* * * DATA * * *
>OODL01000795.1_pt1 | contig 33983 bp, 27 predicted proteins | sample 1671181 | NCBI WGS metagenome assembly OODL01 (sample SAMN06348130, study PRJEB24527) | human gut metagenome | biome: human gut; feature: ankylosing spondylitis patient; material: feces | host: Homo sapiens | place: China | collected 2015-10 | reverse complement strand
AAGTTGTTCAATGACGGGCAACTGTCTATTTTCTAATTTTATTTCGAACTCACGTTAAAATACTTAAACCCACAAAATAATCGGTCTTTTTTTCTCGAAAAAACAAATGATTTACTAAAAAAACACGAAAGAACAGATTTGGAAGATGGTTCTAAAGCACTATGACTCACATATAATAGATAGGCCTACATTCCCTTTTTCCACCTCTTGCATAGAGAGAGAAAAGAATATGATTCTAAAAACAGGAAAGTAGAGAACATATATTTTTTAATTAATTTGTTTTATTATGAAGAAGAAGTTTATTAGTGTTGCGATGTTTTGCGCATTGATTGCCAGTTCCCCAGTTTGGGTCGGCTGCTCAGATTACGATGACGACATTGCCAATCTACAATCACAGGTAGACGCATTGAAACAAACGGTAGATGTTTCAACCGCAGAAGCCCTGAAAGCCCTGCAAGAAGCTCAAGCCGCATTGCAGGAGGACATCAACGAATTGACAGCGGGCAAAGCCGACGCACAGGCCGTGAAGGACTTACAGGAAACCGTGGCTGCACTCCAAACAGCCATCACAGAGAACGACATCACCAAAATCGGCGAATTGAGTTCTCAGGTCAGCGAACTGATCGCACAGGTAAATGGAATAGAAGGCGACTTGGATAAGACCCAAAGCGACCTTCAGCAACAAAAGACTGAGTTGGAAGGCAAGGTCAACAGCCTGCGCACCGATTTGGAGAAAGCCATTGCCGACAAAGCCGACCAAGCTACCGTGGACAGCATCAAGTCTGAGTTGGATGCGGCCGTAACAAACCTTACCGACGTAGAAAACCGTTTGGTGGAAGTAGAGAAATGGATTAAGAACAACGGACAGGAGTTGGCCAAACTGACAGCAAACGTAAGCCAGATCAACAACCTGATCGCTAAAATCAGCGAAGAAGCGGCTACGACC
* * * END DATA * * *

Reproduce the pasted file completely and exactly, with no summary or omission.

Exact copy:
>OODL01000795.1_pt1 | contig 33983 bp, 27 predicted proteins | sample 1671181 | NCBI WGS metagenome assembly OODL01 (sample SAMN06348130, study PRJEB24527) | human gut metagenome | biome: human gut; feature: ankylosing spondylitis patient; material: feces | host: Homo sapiens | place: China | collected 2015-10 | reverse complement strand
AAGTTGTTCAATGACGGGCAACTGTCTATTTTCTAATTTTATTTCGAACTCACGTTAAAATACTTAAACCCACAAAATAATCGGTCTTTTTTTCTCGAAAAAACAAATGATTTACTAAAAAAACACGAAAGAACAGATTTGGAAGATGGTTCTAAAGCACTATGACTCACATATAATAGATAGGCCTACATTCCCTTTTTCCACCTCTTGCATAGAGAGAGAAAAGAATATGATTCTAAAAACAGGAAAGTAGAGAACATATATTTTTTAATTAATTTGTTTTATTATGAAGAAGAAGTTTATTAGTGTTGCGATGTTTTGCGCATTGATTGCCAGTTCCCCAGTTTGGGTCGGCTGCTCAGATTACGATGACGACATTGCCAATCTACAATCACAGGTAGACGCATTGAAACAAACGGTAGATGTTTCAACCGCAGAAGCCCTGAAAGCCCTGCAAGAAGCTCAAGCCGCATTGCAGGAGGACATCAACGAATTGACAGCGGGCAAAGCCGACGCACAGGCCGTGAAGGACTTACAGGAAACCGTGGCTGCACTCCAAACAGCCATCACAGAGAACGACATCACCAAAATCGGCGAATTGAGTTCTCAGGTCAGCGAACTGATCGCACAGGTAAATGGAATAGAAGGCGACTTGGATAAGACCCAAAGCGACCTTCAGCAACAAAAGACTGAGTTGGAAGGCAAGGTCAACAGCCTGCGCACCGATTTGGAGAAAGCCATTGCCGACAAAGCCGACCAAGCTACCGTGGACAGCATCAAGTCTGAGTTGGATGCGGCCGTAACAAACCTTACCGACGTAGAAAACCGTTTGGTGGAAGTAGAGAAATGGATTAAGAACAACGGACAGGAGTTGGCCAAACTGACAGCAAACGTAAGCCAGATCAACAACCTGATCGCTAAAATCAGCGAAGAAGCGGCTACGACC